I know that the NFL faces a difficult legal situation to offer live games on the internet but they already do that in Europe and other parts of the world.
I wouldn't characterize it as a "legal situation" in the US so much as a case of having contracts with the networks which prevent it. The networks' US rights to exclusivity are broad and ironclad. This Yahoo broadcast is possible because either (1) it falls in some narrow margin outside the contract exclusivity, perhaps by virtue of being broadcast in the teams' local markets and that it starts at 9:30 AM Eastern time or (2) perhaps the NFL bought back or swapped something for the "national" rights from a network in order to sell them to Yahoo.
In any event, as a network contract for US rights expires, there's no contractual or legal issue I can think of preventing the NFL from producing and delivering themselves their content exclusively over the internet.
The issues are:
(1) Market penetration of high speed internet and wifi-TVs as opposed to nearly 100% market penetration today with at least a tube TV and rabbit ears, the primary exceptions being the tiny minority who don't own a TV as a lifestyle choice. There will be a tipping point. In my market, the cable provider offers high-speed internet for $15 per month with a guarantee the fee will not be increased (in other words, it's not a teaser rate). A person of modest means could dump his conventional cell phone contract, switch to a pre-pay, and buy a high speed service at this price and save money in the bargain. Also, some people of modest means have not upgraded from their tube TV. In the not distant future, only a tiny minority of TVs in operation will lack wifi capability (or at least a USB port where you can plug in a wifi dongle for next to nothing) as tube TVs and early generation flat screens die off.
(2) After that, the biggest hurdle is political.
Living in a market where the team has not made the playoffs in 15 years and where the weather can be brutal during late season games, threatened blackouts have been common. While local businessmen usually step up and buy some thousands of tickets or the team will buy them themselves, it's a dirty little secret that the NFL allows teams to sharply discount the tickets in bulk sales at a certain point before game time or the teams can buy their own tickets for a fraction of face value. Also, visiting teams split the gate something like 60/40 excluding some premier seating...not filling seats at full price affects every team.
The NFL's line on suspending blackouts is that the TV rites revenue is now big enough to offset the loss of ticket sales in blackout scenarios. Well, that's been true for awhile. This is largely a political issue. There is a strong sentiment in Buffalo (and I imagine the 5 or 10 other markets that struggle to sell out at one time or another) that taxpayer support for NFL stadiums grant the populace the "right" to free viewership of every Bills game. That's what I meant by it being nearly a Constitution amendment that everybody has the right see games on TV for free.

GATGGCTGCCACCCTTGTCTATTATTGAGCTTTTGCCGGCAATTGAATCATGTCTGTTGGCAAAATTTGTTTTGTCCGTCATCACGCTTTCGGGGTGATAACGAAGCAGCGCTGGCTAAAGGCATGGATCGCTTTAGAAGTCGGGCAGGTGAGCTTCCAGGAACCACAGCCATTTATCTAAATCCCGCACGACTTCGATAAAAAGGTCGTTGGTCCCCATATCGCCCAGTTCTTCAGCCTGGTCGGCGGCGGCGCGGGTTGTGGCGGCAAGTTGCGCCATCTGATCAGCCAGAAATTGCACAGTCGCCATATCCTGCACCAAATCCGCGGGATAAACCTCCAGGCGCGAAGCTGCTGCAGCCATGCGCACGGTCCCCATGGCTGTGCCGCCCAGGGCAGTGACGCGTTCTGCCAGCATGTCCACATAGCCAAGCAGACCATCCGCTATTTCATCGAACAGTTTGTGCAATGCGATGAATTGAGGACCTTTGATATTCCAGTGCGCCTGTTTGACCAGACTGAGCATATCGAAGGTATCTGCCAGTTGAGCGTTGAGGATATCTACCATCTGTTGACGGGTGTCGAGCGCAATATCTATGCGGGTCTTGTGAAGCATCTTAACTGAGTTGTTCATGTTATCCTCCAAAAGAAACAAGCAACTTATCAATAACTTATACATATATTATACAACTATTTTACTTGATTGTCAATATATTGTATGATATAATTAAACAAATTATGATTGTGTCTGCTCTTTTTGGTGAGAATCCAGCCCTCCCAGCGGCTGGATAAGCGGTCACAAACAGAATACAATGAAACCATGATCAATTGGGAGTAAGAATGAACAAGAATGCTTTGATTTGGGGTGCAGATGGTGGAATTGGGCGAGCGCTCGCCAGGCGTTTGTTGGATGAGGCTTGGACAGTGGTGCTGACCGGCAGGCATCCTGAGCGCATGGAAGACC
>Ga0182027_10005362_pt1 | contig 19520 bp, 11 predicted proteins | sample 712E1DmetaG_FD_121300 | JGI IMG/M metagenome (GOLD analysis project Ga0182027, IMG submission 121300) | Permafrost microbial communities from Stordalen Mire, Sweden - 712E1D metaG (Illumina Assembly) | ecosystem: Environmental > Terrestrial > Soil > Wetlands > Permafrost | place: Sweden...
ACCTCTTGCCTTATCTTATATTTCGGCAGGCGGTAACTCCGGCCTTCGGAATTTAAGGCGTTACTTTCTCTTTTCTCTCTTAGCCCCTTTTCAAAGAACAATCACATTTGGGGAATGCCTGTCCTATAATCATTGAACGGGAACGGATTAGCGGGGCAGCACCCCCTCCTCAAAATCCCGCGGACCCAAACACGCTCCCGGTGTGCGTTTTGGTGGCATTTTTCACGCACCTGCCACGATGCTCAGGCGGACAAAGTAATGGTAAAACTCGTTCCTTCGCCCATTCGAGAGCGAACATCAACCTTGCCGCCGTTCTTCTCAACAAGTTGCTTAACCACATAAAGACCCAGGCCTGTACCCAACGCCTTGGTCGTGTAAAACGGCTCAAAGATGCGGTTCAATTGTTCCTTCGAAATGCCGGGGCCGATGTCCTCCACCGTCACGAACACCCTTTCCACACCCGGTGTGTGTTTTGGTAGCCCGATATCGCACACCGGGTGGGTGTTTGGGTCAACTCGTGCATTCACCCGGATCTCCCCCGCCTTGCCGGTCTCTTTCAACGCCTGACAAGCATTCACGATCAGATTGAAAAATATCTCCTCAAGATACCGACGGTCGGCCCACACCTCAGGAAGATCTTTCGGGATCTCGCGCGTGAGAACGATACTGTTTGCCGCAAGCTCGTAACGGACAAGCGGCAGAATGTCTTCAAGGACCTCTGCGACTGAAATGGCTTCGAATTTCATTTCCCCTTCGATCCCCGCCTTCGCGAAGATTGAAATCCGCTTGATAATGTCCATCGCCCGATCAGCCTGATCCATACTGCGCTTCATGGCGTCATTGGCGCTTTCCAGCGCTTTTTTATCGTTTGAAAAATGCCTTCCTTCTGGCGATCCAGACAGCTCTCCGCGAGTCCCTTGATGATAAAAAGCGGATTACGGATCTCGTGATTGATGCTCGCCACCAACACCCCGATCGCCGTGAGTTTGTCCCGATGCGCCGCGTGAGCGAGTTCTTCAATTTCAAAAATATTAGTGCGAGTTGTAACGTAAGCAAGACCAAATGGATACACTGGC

Whenever a threatened blackout rears it's ugly head, it's a big issue in this town, the writers write about it, and fan ire turns toward the team that took public money and the politicians who support it.
Further, the NFL (along with the other US professional leagues) operate under anti-trust exemptions granted by Congress allowing, among other things, player drafts and salary caps. Whenever Congressmen get heat over some issue in pro sports (e.g., drugs, concussions), they conduct a show trial, dragging the sport into session for interrogations. The sports inevitably take some action, even if modestly and slowly.
In other words, pro sports in the US operate at the pleasure of Congress with anti-trust exemptions held over their head as a cudgel if our erstwhile representatives start to feel political heat over some issue.
If the NFL went exclusively to an internet model because they could simply make more money that way, while cutting out a meaningful percent of the population who have not embraced the necessary technology (just as they cut out the viewing public in past blackouts) resulting in a sufficiently loud hue and cry, there's a good chance Congress would find some pretense to come down on the league with a hammer.